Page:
To clarify - my last post was asking whether it could be possible to craft a driver that would directly address an ST506 drive (eg my NEC D3142) connected via the parallel port on a S-100 system.

MikeS suggested the port could be used that way, in context of a bridging card. If I wanted a season in Hell, I could think about trying to bridge my ISA controller to the S-100 bus.

I'm not suggesting the SIMH Disk3 driver would do the job as is, just that the code might provide at least part of what is needed to make a purely software interface. I understand that the SIMH Disk3 emulator emulates the whole drive system, not just a driver for a real Disk3 card. Do I have that wrong?

What I don't know is whether the controller cards do anything that could not be emulated in software using RAM and a typical S-100 I\O card. In the end, the ST506 interface is two data pins and a bunch of control pins. Is it possible that the buffering and control register handling that is typically done on a controller card could be set up in system RAM and directed through the parallel port?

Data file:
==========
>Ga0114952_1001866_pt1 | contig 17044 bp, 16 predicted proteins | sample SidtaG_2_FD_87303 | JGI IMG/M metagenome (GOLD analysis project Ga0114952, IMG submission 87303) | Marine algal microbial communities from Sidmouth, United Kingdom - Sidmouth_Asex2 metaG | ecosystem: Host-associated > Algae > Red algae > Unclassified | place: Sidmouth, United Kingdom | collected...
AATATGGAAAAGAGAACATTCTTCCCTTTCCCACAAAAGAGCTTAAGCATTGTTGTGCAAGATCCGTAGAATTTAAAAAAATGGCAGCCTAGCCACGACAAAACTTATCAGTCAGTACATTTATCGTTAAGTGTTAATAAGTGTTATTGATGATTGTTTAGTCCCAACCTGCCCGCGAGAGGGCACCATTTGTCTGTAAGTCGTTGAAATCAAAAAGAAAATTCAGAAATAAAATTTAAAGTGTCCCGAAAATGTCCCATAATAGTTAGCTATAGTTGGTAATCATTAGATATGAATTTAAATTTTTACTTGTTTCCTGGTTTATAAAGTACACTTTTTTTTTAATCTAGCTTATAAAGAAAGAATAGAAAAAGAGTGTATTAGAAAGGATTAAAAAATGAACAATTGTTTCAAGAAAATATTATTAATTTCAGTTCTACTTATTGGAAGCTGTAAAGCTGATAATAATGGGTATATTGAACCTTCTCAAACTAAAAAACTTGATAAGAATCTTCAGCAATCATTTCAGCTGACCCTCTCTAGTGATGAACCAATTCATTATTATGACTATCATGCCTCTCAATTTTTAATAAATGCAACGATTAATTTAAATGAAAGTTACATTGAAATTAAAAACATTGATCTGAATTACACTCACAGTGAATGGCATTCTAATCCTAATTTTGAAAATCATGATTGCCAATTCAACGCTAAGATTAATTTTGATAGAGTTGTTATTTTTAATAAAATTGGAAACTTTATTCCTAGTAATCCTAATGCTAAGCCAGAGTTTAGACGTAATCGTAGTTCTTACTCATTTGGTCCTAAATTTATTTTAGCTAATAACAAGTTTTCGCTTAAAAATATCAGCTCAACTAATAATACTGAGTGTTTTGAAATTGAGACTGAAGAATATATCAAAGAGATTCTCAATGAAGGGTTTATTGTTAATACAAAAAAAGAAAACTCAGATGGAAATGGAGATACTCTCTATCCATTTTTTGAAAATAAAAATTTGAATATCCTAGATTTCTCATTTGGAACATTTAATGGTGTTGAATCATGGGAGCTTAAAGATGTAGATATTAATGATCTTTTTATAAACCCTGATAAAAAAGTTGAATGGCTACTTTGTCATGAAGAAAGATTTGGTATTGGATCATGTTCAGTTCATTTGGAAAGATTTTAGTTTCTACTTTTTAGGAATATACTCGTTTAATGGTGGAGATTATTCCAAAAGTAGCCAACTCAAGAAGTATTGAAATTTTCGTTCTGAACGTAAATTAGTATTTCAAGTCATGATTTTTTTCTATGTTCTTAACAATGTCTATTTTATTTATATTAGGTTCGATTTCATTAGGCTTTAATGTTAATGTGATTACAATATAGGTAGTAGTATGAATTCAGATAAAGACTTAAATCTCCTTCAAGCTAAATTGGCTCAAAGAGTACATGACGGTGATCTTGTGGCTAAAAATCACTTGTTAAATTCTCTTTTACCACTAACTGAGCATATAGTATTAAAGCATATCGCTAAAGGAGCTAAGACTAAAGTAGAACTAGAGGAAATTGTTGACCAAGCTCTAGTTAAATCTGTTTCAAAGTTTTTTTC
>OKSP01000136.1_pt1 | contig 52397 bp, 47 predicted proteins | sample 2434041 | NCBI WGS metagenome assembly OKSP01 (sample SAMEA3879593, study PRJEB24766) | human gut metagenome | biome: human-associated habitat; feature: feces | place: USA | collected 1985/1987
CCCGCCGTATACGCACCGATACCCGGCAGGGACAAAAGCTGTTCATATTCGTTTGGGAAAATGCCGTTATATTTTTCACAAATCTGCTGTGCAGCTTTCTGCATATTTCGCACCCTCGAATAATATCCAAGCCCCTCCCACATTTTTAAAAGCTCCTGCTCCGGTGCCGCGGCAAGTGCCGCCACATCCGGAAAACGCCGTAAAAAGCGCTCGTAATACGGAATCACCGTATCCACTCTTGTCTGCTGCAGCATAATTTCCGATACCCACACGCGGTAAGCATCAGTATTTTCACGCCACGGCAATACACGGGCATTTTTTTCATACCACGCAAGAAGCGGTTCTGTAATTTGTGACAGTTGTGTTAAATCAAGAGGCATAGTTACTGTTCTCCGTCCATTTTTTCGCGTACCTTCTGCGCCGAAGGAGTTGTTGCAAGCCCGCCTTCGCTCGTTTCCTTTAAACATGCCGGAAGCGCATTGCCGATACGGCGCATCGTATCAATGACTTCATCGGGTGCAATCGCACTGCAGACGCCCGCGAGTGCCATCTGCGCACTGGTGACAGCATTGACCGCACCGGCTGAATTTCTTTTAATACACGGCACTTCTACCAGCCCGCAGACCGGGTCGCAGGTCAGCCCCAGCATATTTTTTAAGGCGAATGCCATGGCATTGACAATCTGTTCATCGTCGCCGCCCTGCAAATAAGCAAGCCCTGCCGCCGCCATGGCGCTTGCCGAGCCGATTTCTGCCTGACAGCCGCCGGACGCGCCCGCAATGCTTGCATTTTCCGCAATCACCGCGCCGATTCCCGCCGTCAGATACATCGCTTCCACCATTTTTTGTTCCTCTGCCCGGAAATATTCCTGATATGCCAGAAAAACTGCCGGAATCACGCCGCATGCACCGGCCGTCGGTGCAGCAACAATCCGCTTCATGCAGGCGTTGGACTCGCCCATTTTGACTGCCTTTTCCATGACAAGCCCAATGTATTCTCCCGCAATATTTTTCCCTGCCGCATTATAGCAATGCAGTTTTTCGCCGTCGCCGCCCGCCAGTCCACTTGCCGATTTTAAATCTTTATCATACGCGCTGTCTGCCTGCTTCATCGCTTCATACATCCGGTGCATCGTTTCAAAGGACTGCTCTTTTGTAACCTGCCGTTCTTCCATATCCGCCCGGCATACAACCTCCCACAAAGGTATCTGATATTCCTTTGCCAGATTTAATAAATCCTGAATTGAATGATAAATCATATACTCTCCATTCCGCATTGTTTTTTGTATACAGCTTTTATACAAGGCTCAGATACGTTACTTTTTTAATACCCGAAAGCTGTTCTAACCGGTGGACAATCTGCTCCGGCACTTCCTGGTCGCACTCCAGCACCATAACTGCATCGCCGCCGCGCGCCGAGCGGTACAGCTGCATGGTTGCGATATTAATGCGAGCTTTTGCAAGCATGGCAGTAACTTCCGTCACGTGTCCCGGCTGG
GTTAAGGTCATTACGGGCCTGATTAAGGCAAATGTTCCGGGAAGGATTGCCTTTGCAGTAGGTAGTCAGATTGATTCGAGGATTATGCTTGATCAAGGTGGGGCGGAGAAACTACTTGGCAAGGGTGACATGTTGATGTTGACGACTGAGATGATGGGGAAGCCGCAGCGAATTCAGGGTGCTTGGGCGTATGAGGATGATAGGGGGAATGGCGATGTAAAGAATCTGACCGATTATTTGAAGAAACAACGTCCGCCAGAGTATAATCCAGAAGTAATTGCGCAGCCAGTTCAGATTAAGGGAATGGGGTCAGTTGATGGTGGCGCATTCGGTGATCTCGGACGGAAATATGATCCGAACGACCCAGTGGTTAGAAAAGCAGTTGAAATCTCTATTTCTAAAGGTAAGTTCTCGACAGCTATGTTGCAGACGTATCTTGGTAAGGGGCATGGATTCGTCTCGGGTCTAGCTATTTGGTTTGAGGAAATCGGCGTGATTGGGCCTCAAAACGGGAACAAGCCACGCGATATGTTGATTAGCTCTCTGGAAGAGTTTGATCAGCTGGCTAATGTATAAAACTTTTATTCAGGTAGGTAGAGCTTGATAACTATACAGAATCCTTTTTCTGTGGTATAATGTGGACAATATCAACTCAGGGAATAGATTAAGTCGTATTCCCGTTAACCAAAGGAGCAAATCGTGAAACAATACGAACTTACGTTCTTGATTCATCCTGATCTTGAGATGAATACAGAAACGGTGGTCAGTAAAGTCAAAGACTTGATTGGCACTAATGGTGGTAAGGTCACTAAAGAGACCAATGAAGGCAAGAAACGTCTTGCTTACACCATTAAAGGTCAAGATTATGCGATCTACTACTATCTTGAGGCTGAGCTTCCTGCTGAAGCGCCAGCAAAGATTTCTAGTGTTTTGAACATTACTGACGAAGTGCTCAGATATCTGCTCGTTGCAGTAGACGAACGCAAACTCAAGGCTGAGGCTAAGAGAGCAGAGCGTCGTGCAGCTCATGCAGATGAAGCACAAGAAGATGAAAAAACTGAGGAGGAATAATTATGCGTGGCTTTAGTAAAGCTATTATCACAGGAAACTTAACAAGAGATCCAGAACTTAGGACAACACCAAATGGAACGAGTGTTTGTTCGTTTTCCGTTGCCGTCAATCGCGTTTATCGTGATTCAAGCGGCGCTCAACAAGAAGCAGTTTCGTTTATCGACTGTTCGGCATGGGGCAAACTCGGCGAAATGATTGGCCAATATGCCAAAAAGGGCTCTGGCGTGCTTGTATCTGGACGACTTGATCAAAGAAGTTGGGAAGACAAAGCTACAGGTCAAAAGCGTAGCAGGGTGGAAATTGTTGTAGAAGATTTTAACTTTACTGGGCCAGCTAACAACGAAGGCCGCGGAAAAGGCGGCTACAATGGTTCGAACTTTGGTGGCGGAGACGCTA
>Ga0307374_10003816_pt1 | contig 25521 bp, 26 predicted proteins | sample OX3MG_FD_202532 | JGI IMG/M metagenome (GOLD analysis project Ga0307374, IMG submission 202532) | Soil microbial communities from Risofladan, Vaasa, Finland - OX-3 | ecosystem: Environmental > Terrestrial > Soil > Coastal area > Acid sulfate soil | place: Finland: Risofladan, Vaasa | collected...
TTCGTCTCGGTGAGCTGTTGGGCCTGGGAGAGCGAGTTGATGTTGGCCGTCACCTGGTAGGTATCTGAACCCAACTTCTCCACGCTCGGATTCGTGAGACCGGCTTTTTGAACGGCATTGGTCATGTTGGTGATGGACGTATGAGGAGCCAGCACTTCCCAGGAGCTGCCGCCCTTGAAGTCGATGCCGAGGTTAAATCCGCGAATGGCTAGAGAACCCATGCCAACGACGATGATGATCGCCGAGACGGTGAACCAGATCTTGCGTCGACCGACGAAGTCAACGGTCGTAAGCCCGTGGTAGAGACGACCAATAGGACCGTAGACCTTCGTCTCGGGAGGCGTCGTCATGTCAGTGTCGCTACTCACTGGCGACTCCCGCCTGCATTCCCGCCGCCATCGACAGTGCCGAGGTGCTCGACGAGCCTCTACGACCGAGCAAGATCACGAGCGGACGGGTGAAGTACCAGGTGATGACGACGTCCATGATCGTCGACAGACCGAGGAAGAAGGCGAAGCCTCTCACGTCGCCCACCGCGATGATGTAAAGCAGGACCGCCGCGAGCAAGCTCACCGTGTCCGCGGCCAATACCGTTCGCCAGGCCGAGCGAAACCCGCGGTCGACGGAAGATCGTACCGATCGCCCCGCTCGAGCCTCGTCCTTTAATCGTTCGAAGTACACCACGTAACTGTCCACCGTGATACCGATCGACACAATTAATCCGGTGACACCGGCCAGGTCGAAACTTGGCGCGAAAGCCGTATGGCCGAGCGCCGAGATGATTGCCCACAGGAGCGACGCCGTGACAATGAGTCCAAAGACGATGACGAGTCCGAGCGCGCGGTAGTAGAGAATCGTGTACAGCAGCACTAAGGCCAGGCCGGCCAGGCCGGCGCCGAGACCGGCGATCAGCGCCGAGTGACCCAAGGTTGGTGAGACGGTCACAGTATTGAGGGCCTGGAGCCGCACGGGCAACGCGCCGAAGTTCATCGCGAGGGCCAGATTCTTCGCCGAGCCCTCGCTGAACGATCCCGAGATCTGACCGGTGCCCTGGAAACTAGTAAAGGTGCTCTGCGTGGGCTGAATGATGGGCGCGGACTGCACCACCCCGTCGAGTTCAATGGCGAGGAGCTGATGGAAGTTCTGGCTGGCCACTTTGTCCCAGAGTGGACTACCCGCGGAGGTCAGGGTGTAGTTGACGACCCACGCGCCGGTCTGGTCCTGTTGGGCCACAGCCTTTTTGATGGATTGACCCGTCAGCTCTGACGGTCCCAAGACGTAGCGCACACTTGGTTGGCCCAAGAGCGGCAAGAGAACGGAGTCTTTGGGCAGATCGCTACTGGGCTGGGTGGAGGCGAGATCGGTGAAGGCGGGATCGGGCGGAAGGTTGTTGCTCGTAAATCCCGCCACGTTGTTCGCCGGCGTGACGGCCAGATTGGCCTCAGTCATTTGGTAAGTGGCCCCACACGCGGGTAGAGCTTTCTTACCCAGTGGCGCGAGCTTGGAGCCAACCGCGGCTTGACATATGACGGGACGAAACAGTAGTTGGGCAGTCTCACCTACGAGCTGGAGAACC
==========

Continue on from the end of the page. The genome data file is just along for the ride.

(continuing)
If the answer is straight NO, I'll keep looking at other solutions, but this thread suggests there are no easy answers.

Rick
 

billdeg

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I think yes this is possible. I have an S-100 system with a non S-100 hard drive controller myself. It depends on the card, but you may have to add/remove things like voltage regulators, etc. It'd be a project.

Here is a link I refer to time with some good info on ST506 interfacing. Kelly L sent it to me in early 2006. It does not directly apply to your project, but it may help.